Editorial: Medical marijuana dollars

Not too long ago, we wrote about the medical marijuana industry that appears to be on the horizon in Antigua and Barbuda. We pointed out the obvious – that there was a huge amount of money to be made – and opined that the government must establish a licensing regime that is transparent and fair. We return to this topic because we have learned that firms and individuals continue to make presentations to Cabinet directly and this does not foster any feelings of transparency and fairness.  

We were under the impression that there would be a board established to oversee the licensing and it would be free from any political influence. We cannot allow this golden opportunity to become a ‘get rich quick’ scheme for political cronies and therefore, we must do all that we can to allow locals to take the lead and allow the wealth that will be created, to remain in the hands of locals. That way, we can all directly benefit form the money staying in Antigua and Barbuda and circulating here. There is no need to look beyond our shores for anything other than some expertise, and as we have said before, expertise is something that we can buy, it is not something that should buy us.

To be clear, the government has said that there has been no decision regarding who should be spearheading this venture. Chief of Staff, Lionel “Max” Hurst said the process is ongoing, and there is no exact date for when the selection would occur. That is good news and we congratulate the government on taking time to ensure that we do not repeat the mistakes of other countries that rushed into medical marijuana without enough preparation. Acknowledging the need for standards, etc., is a step in the right direction.

That said, we are still a bit concerned by what we are hearing and how the process is progressing therefore we would like to offer our contributions to the discussion. From our perspective, the board should be established as soon a possible. The composition should be a demonstration that politics has been removed from the decision making process and that the industry will be guided in such a way as to be beneficial to all. If the Cabinet decides who will spearhead the medical marijuana industry, the decision will always be overshadowed by perceptions of political bias. That must be eliminated.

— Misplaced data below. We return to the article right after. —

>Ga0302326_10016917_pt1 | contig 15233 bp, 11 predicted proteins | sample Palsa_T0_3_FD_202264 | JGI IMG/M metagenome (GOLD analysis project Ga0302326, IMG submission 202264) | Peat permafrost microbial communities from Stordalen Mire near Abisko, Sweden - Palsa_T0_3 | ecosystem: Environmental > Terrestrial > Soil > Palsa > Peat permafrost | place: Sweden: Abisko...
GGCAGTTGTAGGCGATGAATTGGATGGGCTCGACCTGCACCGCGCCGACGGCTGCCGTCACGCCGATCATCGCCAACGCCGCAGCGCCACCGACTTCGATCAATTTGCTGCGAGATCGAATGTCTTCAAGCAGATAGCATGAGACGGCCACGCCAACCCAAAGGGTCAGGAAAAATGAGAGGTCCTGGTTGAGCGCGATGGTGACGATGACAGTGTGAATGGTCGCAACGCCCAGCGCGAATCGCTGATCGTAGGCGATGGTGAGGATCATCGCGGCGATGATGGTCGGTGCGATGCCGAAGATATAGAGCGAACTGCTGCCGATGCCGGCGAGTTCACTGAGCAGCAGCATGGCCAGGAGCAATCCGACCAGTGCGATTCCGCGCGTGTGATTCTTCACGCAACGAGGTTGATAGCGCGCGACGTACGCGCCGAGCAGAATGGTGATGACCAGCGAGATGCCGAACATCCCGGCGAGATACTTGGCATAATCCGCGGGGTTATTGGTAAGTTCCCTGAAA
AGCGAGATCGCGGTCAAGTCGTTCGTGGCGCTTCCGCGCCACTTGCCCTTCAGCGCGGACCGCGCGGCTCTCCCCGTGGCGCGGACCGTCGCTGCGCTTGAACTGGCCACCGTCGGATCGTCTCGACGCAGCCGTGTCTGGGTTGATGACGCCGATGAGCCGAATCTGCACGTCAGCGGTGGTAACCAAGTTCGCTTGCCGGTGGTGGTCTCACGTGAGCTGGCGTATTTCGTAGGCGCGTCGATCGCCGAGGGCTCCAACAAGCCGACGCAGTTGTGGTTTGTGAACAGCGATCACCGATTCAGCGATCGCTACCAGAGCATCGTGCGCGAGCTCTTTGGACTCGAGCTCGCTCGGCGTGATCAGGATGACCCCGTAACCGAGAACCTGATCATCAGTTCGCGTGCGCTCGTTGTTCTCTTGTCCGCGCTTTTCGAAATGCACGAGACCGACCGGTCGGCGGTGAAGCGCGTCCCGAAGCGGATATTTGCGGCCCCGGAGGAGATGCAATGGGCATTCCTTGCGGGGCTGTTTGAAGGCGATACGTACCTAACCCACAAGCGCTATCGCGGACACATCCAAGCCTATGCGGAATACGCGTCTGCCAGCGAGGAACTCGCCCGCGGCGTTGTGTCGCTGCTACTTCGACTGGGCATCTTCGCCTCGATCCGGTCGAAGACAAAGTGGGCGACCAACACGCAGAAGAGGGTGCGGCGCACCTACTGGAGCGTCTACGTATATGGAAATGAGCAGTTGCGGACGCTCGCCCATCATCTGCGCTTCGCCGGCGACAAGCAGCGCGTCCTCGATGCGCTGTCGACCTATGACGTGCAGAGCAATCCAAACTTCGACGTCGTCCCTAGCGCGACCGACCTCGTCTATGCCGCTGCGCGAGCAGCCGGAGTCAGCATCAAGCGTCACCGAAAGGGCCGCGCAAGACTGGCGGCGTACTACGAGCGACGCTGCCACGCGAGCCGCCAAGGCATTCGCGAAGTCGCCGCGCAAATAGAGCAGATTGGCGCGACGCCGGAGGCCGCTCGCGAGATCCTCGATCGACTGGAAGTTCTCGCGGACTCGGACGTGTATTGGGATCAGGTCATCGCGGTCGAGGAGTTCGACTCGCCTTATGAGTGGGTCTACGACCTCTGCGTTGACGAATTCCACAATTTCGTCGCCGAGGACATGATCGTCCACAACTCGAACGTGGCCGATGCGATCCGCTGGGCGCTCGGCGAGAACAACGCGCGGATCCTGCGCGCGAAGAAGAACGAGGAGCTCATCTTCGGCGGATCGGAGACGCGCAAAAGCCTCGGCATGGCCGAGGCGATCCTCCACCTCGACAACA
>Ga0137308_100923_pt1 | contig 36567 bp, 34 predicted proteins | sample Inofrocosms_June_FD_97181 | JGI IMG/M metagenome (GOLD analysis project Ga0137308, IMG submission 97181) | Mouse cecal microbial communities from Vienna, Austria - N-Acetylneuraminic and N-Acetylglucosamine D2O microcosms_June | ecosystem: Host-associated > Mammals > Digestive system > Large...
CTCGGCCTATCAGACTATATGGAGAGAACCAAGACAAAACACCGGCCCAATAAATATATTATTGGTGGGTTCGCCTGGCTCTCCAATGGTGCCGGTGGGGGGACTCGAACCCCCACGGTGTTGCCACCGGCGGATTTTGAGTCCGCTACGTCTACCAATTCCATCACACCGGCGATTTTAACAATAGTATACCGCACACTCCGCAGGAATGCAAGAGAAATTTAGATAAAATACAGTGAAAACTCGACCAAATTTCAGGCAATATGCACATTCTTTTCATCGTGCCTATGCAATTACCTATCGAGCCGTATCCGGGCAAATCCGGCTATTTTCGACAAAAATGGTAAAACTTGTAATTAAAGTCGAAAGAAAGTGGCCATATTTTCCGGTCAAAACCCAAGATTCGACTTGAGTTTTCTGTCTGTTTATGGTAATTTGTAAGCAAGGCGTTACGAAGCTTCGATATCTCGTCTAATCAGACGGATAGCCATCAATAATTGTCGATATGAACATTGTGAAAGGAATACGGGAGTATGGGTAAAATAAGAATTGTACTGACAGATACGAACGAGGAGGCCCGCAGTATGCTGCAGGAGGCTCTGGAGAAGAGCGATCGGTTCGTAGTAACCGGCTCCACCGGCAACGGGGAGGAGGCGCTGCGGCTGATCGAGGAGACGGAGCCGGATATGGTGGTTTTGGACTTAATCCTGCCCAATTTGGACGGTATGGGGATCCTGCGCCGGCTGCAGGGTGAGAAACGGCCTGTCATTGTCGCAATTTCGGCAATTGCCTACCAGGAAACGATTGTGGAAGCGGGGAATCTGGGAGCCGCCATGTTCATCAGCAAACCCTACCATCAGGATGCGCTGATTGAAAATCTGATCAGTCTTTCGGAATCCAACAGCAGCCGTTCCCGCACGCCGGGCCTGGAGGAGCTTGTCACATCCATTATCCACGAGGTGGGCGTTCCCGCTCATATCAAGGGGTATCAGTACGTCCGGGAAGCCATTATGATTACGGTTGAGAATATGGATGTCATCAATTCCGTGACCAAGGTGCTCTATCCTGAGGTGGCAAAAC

Let’s not lose sight of the big picture because this can be big business if executed correctly; so, let us treat it like a business.  Let us not get caught up in the petty politics that has ruined many a good idea. To that end, why can’t we set up a cooperation or co-operative that will be funded by local investors so that the greatest number of people can participate? People criticise the government constantly for giving away opportunities to foreigners so, this time, how about us setting up a business that will be funded by the public and operated by a board? People can invest now and reap the dividends later.  

The shareholding can be tailored to ensure that the small investor is not drowned by the large investor looking to take over. The board can ensure that farmers in the venture abide to the standards established and adhere to the rules and regulations. This does not exclude the government because it will set the standards along with rules and regulations that will guide the industry. The government will set policy and the board will be tasked with ensuring that it complies with the policies and laws of government. 

This is a great opportunity to do things differently and for the benefit of our people. We can be the first to establish a model that sets the pace for other small island states looking to get into this business. It can be a win-win scenario if executed correctly. The government will lead by setting policy and laws, which will include taxation (of the industry). In broad strokes, that should be the extent of the government’s involvement. On the business side, the publicly owned company would exist within that framework and deliver value for its shareholders through the execution of an agreed business plan.

We know that this does not match the PM’s broader plans of “entrepreneurial socialism” but we do not think that medical marijuana is a good fit for that philosophy. Today, it is medical marijuana but tomorrow it will just be marijuana. As the world moves towards decriminalisation, the marijuana industry will evolve and we need to be in an entrepreneurial mindset to take a­dvantage of what some industry experts think could pose a serious threat to the $200 billion alcohol industry. Just think of getting a small piece of that extremely large pie. Life in paradise would be great and we would no longer need to sell our citizenship and passports for a few dollars to help fund our economy.

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